Also unlike Apple: Microsoft is not suspending its practices. Instead, the tech monolith has updated its privacy policy to clarify that humans might, in fact, be eavesdropping on you.

“We realized, based on questions raised recently, that we could do a better job of clarifying that humans sometimes review this content,” a Microsoft representative told Vice. Before, the Skype website had mentioned that your content could be analyzed in order to improve the technology, but it never explicitly stated that humans would be listening to it.

Microsoft only records Skype conversations that use its translation features, in order to “help the translation and speech technology learn and grow,” according to the Skype FAQ section. If you’re not using translation features, your sweet nothings are reportedly as private as you want them to be. The updated FAQ section also now states that “Microsoft employees and vendors” may be transcribing the translated audio, and the procedures are “designed to protect users’ privacy, including taking steps to de-identify data, requiring non-disclosure agreements with vendors and their employees,” and more.

But Cortana’s data gathering isn’t limited to translation. According to its support page, Microsoft can collect your voice data literally any time you “use your voice to say something to Cortana or invoke skills.” If that worries you, we recommend spending some time adjusting the settings on your Microsoft Privacy Dashboard.

[h/t Vice]

Amazon Is Making It Easier for Sellers to Donate Returned or Unsold Items Instead of Trashing Them

ronstik/iStock via Getty Images
ronstik/iStock via Getty Images

After mailing back an unwanted Amazon order or bringing it to a drop-off location, you may assume your return will find its way to a good home. But not every item returned to Amazon is re-listed on the website. Many third-party sellers working through Amazon simply toss returned products in the trash along with any surplus goods they can't sell. That's about to change: As CNBC reports, the retailer will make its new Fulfillment by Amazon (FBA) Donations program the default option for independent shops based in the U.S. and the UK.

Starting in September 2019, sellers that have unwanted returns or unsold items sitting in an Amazon warehouse can depend on the company to donate them to a good cause. In the U.S., products that are eligible for donation will be sent to various nonprofits through a charity group called Good360, and in the UK, groups including Newlife, Salvation Army, and Barnardo will distribute the goods.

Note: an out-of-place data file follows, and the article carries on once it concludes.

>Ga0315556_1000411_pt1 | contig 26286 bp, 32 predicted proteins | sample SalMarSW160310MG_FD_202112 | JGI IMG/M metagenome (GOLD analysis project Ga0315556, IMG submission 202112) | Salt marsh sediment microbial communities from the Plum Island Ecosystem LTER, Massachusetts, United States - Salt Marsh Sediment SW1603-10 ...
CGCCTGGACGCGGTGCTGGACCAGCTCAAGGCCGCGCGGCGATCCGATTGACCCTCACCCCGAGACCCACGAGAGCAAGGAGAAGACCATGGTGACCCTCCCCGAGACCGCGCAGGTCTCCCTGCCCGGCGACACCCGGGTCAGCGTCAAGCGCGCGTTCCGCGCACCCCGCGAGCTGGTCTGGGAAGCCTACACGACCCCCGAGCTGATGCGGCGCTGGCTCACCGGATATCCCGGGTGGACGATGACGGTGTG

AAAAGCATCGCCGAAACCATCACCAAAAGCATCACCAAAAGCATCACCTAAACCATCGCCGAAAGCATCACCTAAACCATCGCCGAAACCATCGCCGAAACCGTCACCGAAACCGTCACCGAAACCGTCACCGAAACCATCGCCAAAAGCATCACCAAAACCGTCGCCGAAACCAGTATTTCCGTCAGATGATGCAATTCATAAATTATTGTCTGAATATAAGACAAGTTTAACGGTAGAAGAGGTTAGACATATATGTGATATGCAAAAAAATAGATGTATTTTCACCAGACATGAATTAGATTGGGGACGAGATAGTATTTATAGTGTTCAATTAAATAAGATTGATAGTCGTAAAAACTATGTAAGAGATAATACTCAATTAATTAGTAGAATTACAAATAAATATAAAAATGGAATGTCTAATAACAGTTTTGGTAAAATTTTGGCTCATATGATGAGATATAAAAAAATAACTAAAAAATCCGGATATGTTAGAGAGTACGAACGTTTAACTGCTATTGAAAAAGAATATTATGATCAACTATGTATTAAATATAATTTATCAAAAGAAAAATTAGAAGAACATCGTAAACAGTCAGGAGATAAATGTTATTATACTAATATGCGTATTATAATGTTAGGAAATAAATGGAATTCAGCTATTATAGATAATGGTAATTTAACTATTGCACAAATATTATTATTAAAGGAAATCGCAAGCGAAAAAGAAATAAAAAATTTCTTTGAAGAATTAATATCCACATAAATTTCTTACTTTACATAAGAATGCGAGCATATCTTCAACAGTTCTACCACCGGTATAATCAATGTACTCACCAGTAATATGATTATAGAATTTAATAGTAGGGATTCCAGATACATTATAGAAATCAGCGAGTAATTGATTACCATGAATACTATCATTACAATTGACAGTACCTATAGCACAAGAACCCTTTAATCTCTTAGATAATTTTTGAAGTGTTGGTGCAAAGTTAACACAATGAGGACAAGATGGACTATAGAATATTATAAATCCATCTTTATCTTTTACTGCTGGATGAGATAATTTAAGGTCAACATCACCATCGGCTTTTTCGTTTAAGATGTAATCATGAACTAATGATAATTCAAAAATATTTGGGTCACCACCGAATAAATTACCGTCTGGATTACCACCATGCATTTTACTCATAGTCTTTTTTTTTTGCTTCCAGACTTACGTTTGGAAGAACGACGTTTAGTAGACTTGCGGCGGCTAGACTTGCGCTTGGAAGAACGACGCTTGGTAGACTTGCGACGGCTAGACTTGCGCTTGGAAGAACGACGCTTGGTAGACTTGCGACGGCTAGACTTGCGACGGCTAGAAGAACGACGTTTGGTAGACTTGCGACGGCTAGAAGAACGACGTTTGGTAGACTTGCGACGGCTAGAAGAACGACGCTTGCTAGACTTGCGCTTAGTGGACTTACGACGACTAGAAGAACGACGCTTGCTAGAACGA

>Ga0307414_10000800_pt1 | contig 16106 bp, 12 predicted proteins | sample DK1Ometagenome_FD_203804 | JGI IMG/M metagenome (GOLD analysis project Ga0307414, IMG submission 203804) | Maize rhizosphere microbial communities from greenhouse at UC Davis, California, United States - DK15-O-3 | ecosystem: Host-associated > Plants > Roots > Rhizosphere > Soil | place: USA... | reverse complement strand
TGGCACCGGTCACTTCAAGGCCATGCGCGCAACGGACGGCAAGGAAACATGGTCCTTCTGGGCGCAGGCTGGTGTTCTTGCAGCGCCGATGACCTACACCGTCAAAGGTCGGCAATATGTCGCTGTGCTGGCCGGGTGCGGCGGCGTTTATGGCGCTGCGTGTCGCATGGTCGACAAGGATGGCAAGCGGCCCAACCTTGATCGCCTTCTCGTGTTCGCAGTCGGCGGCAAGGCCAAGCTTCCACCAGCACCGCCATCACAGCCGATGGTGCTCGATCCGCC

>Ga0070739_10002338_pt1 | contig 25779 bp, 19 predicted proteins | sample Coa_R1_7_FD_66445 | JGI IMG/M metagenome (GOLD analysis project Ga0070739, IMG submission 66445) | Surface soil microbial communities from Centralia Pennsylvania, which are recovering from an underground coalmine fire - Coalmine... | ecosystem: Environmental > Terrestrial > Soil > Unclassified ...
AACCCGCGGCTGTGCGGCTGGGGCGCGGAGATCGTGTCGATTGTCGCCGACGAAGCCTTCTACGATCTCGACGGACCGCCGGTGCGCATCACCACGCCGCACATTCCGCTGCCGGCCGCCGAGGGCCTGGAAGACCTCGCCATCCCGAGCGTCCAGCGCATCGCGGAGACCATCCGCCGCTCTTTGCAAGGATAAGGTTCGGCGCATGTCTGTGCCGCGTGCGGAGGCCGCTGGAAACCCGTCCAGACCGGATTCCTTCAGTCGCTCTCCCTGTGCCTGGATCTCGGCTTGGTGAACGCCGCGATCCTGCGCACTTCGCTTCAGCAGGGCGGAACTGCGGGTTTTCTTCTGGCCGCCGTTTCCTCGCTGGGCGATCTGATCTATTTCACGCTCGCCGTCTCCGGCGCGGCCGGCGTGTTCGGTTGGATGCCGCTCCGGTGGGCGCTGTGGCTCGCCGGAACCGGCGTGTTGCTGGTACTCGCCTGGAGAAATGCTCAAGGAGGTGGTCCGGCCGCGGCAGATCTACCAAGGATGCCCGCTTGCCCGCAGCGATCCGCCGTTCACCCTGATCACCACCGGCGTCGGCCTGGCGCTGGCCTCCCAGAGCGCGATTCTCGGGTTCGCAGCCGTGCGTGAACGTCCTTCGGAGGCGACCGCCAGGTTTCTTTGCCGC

“We know getting products into the hands of those who need them transforms lives and strengthens local communities,” Alice Shobe, director of Amazon in the Community, said in a statement. “We are delighted to extend this program to sellers who use our fulfillment services.”

Amazon charges independent sellers 50 cents to ship unsold items back to them and just 15 cents to throw them away, meaning that donating or trying to resell returned items wasn't always cost-effective for businesses. Amazon reportedly wasted 293,000 products over a nine-month period in just one French distribution center alone.

The company now aims to incentivize sellers to donate their unsold and returned inventory by making it the cheaper option, according to sellers who spoke to CNBC. As part of this program, Amazon will also manage the logistics and work with charities in an effort to "streamline the donation process for independent sellers."

The Fulfillment by Amazon Donations program will be the default for U.S. and UK sellers starting on September 1, but stores will still have the opportunity to opt out if they wish.

[h/t CNBC]